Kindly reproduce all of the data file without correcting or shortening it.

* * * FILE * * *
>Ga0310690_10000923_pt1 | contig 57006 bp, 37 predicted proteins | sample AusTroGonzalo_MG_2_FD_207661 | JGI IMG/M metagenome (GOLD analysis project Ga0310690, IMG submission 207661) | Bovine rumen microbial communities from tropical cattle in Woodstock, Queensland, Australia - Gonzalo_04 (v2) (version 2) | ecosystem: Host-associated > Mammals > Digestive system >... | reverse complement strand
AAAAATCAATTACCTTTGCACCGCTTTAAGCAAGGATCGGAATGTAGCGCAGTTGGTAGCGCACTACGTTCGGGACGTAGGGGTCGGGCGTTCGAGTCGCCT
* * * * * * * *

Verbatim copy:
>Ga0310690_10000923_pt1 | contig 57006 bp, 37 predicted proteins | sample AusTroGonzalo_MG_2_FD_207661 | JGI IMG/M metagenome (GOLD analysis project Ga0310690, IMG submission 207661) | Bovine rumen microbial communities from tropical cattle in Woodstock, Queensland, Australia - Gonzalo_04 (v2) (version 2) | ecosystem: Host-associated > Mammals > Digestive system >... | reverse complement strand
AAAAATCAATTACCTTTGCACCGCTTTAAGCAAGGATCGGAATGTAGCGCAGTTGGTAGCGCACTACGTTCGGGACGTAGGGGTCGGGCGTTCGAGTCGCCT